No one can argue that the colonial mindset be retained and we must continue to live as a slave in India that is witnessing Amrit Kaal, as it moves fast-forward to celebrate a hundred years of getting rid of the British.
The trouble starts when the history of the subjugation of proud Bharat is pushed back millennia and one is constantly reminded of the oppressions and humiliations the foreign aggressors and invaders have made us suffer. This opens the floodgates where muddy waters of myths and fantasy mingle with the stream of history that has never been undisputed.
The problem is, whether we like it or not, we can’t wish away the past. And the language used taints our minds in hues, feeding prejudices and inflaming emotions. This is what the Sanatan dharma controversy exposes. ‘Lost in translation’ can’t be pleaded all the time. Our leaders never tire of unravelling ‘colonial conspiracies’ that cripple us and warn us of the perils of the English educational system. We, however, happily brandish translated terms coined by erstwhile rulers in dangerously divisive political discourse.
Sanatan isn’t easy to translate into English. Is it perennial or eternal? Dharma is even more fraught. It isn’t religion in the sense that Aramaic religions are. Is it the cosmic order that transcends any historical religion? Is it a moral code? It certainly can’t be substituted for creed or sect. Can one conveniently, and opportunistically, appropriate the suffix for Hinduism? The moment we mention Hinduism, we are confronted with riddles. Is it a religion or a way of life? Can it be taken as what the ancient Indian practised at least in the geography of Aryavarta—with the kernel of Vedic dharma? Or, did it emerge as a challenge to the complicated ritual of yajnas that the sublime metaphysics of the Upanishads represents?
What most Indians, who recognise themselves as Hindus by birth and belief, would identify with is arguably the Bhagwat dharma, which crystallised after the decline of Buddhism in India in the early centuries of the Common Era. This was the time when the trinity of Brahma-Vishnu-Mahesh was transformed into different manifestations of Shiva, Rama and Krishna. Common people found it easy to worship these gods who could be identified with. From art and architecture, dance and music, classical to folk, the Trimurti has dominated the Indian imagination. Even beyond the subcontinent, Shiva and Vishnu have a powerful presence—in Indonesia and Cambodia.
It is impossible to assert dogmatically that it is only Hinduism, in its different manifestations, that can be termed Sanatan. Buddhism, which challenged the primacy of the Brahmin priesthood, caste system and expensive rituals involving animal sacrifice, also registered impressive peaceful conquests. When the Enlightened One used the word dhamma, it carried a different charge. Buddha was incorporated as one of the dash avatars in the Hindu pantheon as his teaching was too stark for the masses after the schisms that changed the path shown by him to merge into the way of tantra and bhakti. India has always had heretics who challenged orthodoxy. Buddhism and Jainism started as atheistic creeds, but with the passage of time swerved towards the dominant Bhagwat dharma.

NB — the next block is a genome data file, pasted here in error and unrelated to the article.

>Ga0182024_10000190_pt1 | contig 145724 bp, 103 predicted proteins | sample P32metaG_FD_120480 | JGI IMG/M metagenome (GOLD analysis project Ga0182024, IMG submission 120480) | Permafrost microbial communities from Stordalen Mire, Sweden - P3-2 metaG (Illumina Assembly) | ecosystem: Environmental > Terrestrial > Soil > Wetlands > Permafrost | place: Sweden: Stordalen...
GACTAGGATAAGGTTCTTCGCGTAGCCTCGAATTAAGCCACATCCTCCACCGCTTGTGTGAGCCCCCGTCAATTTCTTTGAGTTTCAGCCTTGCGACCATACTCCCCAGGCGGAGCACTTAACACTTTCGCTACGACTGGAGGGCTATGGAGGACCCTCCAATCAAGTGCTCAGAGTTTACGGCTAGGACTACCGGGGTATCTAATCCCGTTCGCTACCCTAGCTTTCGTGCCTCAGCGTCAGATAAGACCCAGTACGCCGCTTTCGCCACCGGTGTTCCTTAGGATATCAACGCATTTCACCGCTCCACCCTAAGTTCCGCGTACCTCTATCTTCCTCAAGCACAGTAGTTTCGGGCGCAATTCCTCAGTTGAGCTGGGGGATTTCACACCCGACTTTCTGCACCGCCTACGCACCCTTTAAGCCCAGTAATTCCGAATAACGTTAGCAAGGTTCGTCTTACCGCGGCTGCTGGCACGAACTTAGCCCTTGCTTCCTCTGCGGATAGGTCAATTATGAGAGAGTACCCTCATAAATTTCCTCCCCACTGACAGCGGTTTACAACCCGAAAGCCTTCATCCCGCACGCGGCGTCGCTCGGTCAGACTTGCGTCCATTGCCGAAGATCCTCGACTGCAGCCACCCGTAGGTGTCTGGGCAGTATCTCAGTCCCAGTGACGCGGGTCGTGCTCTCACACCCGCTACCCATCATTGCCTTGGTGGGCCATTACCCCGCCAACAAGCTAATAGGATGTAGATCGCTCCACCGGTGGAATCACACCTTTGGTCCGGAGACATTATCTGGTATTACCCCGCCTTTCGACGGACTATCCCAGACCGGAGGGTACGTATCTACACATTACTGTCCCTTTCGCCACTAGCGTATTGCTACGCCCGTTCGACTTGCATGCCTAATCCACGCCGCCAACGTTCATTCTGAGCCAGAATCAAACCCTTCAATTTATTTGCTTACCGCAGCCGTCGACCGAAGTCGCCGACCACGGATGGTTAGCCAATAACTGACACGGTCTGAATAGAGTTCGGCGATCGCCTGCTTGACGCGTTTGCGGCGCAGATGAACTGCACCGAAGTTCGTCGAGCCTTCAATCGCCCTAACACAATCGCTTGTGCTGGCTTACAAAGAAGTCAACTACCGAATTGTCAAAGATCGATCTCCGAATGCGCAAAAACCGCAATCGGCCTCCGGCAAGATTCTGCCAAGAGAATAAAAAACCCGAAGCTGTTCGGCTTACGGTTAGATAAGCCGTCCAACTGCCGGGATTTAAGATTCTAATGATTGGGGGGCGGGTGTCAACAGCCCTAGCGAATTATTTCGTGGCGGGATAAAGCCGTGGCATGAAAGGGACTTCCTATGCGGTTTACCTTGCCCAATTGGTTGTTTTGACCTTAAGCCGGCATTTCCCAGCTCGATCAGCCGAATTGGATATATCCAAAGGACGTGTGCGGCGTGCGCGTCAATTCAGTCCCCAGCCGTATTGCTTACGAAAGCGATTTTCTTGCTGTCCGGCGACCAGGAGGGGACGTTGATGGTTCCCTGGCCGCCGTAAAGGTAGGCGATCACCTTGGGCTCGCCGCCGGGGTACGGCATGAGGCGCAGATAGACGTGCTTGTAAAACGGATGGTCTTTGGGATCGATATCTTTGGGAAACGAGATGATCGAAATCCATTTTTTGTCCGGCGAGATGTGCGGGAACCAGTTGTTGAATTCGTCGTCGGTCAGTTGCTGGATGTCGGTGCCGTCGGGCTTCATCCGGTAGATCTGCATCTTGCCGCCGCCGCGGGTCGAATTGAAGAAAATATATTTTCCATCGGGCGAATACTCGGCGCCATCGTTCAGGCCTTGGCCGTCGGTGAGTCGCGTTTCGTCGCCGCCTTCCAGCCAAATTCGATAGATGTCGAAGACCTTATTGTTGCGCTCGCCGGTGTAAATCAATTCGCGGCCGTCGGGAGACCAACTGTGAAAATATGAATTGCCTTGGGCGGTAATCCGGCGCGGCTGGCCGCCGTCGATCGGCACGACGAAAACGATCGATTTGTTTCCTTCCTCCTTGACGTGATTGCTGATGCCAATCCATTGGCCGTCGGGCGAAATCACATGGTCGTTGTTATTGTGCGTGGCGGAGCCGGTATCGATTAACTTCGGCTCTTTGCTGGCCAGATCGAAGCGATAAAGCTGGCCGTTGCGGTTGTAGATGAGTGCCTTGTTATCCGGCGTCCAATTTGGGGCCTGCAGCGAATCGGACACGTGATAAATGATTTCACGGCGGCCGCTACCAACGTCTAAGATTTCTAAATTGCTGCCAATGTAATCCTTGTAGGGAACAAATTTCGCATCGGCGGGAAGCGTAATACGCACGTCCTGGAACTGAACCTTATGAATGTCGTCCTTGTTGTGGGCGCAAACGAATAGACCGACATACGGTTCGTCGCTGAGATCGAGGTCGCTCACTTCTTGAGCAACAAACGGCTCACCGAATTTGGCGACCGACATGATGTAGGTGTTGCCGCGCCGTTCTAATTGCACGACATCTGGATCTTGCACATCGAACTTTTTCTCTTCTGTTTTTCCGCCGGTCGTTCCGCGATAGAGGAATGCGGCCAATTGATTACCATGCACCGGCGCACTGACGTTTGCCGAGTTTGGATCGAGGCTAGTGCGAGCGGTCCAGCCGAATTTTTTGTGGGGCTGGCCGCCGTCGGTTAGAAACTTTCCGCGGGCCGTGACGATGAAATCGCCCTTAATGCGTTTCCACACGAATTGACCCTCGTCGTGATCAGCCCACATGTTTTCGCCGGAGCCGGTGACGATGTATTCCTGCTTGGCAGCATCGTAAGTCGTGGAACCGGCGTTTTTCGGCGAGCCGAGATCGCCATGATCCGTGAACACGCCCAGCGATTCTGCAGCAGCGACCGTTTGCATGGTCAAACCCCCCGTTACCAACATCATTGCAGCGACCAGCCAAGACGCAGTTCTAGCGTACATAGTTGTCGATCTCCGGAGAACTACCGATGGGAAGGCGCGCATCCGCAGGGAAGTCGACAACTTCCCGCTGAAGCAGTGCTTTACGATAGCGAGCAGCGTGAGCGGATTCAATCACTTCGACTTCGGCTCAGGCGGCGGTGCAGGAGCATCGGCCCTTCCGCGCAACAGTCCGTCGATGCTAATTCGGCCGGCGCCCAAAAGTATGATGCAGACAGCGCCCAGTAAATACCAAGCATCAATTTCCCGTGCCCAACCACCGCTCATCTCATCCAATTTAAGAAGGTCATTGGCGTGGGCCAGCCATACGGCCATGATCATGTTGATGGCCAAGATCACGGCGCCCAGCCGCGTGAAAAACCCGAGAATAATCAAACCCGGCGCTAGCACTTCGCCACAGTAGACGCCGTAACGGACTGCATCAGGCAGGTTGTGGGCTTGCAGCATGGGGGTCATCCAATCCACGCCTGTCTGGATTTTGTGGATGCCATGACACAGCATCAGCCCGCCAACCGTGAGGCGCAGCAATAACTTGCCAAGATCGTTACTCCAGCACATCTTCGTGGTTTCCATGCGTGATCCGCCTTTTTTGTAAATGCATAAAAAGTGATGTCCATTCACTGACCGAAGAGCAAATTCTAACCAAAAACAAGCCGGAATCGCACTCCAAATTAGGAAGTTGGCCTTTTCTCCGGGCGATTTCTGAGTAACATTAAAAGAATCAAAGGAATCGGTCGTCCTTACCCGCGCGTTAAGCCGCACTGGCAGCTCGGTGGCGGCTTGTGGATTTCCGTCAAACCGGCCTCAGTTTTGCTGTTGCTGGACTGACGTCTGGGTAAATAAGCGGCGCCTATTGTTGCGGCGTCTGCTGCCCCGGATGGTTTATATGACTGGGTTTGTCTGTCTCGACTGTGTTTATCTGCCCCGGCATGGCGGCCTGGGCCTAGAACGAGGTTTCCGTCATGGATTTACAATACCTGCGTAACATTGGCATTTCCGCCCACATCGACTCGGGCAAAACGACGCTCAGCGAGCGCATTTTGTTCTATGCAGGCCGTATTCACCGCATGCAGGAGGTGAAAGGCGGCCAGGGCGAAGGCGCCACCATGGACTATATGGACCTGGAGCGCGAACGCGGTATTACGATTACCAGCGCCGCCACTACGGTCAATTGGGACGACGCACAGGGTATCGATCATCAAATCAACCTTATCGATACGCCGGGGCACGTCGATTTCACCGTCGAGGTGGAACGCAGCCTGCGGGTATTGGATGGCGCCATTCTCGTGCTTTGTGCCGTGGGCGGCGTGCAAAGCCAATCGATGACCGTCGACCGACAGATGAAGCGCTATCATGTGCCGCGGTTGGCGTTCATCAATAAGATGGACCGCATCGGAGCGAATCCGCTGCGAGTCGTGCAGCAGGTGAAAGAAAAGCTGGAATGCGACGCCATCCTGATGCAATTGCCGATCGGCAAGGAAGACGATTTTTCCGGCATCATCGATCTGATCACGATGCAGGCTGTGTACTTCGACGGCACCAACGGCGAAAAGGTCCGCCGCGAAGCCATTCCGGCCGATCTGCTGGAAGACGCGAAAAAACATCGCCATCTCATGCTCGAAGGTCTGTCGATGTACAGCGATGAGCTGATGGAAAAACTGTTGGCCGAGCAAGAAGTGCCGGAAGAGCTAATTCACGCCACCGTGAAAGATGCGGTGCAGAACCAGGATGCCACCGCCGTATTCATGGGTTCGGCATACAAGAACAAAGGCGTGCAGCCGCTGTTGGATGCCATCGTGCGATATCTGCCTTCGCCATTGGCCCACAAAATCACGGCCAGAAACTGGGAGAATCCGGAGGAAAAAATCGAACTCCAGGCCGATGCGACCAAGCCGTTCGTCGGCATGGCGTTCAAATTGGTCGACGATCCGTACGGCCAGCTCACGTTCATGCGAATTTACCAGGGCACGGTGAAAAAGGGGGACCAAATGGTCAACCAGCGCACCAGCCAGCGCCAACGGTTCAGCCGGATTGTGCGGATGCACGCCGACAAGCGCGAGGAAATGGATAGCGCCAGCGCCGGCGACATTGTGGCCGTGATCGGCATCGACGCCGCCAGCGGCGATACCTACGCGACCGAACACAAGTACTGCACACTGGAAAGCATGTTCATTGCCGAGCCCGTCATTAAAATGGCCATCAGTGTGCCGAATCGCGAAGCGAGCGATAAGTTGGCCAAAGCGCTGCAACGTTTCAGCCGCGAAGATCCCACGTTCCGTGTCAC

In less than 500 years, we have forgotten the shared heritage of Sanatan in our lives. The words like saint, seers and pontiffs are abused daily. Before attaining sainthood, a long process of canonisation and beatification has to be undergone. Miracles have to be documented and certified. Seer is the translation of rishis—one who could foresee that others could not. Pontiff refers to the Pope in Christianity. The terms are not interchangeable with the Indian words jogi, fakir, siddha etc.
Suddenly we have saints, seers and assorted Hindu pontiffs claiming privileged space on political centre stage. Dharma sansad sessions are convened at the drop of a hat to ‘guide the government’. The greatest irony is that these dharma gurus issue fatwa for beheading those who commit blasphemy—a concept alien to Hindus who can be nastiks.
India has always experienced sectarian strife. Not only between Hindus and non-Hindus but also between Shaivas and Vaishnavas, Shaktas and others. Devotees of Shiva, Vishnu and Shakti have spawned countless subjects and cults. What is glorious about Sanatan dharma is that it has happily absorbed diverse influences. The Bhakti movement was enriched by Sufi Islam and the teachings of the Sikh Gurus, who strove to build bridges between practitioners of different faiths. ‘Saint poets like Kabir and Dadu raised their powerful voices against the caste system and superstition. Social reformers in the 20th century, Narayan Guru, Periyar and Dr Ambedkar, have kept this sadaneera stream flowing.
When Narendra Modi first took the oath of office, he proclaimed that the only book he considered sacred is the Constitution. The reassurance is urgently required that polarising controversies regarding sanatan dharma will not be allowed to distract and divide Indians or derail the largest democracy in the world. Hate speech can’t be allowed to annihilate tolerance of dissent.
Former professor, Jawaharlal Nehru University